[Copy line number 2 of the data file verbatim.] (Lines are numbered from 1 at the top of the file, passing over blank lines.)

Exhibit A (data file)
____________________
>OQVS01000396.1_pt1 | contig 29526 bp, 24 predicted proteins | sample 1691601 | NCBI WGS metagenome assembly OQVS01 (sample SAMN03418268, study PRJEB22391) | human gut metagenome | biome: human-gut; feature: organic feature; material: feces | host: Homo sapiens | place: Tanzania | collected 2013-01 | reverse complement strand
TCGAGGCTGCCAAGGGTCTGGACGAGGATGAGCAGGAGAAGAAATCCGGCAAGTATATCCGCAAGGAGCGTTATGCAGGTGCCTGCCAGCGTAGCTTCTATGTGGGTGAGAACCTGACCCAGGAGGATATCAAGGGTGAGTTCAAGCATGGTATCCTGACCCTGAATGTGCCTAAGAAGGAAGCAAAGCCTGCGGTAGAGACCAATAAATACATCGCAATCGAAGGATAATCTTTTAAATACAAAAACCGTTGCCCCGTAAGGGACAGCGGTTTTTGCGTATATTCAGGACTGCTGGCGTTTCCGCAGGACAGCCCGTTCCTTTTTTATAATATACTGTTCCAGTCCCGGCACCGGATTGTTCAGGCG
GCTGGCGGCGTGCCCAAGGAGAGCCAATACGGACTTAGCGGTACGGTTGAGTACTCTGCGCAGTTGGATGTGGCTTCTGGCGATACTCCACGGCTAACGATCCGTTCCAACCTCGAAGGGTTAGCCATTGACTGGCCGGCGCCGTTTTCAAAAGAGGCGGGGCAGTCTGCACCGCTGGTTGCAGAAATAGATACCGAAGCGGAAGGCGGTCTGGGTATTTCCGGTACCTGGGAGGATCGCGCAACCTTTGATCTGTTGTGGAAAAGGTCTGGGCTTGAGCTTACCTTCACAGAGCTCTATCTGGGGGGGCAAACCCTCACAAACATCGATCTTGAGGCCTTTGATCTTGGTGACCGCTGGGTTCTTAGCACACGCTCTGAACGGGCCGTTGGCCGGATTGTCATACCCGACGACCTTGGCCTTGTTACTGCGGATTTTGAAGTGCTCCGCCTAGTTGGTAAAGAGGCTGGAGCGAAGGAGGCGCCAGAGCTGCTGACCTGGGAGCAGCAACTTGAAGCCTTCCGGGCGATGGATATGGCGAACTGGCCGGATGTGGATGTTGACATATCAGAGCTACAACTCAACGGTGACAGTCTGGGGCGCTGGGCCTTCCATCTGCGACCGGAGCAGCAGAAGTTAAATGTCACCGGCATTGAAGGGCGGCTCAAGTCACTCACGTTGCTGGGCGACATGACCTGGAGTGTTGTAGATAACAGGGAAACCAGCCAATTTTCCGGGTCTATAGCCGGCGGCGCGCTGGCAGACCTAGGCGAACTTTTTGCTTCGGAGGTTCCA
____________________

TCGAGGCTGCCAAGGGTCTGGACGAGGATGAGCAGGAGAAGAAATCCGGCAAGTATATCCGCAAGGAGCGTTATGCAGGTGCCTGCCAGCGTAGCTTCTATGTGGGTGAGAACCTGACCCAGGAGGATATCAAGGGTGAGTTCAAGCATGGTATCCTGACCCTGAATGTGCCTAAGAAGGAAGCAAAGCCTGCGGTAGAGACCAATAAATACATCGCAATCGAAGGATAATCTTTTAAATACAAAAACCGTTGCCCCGTAAGGGACAGCGGTTTTTGCGTATATTCAGGACTGCTGGCGTTTCCGCAGGACAGCCCGTTCCTTTTTTATAATATACTGTTCCAGTCCCGGCACCGGATTGTTCAGGCG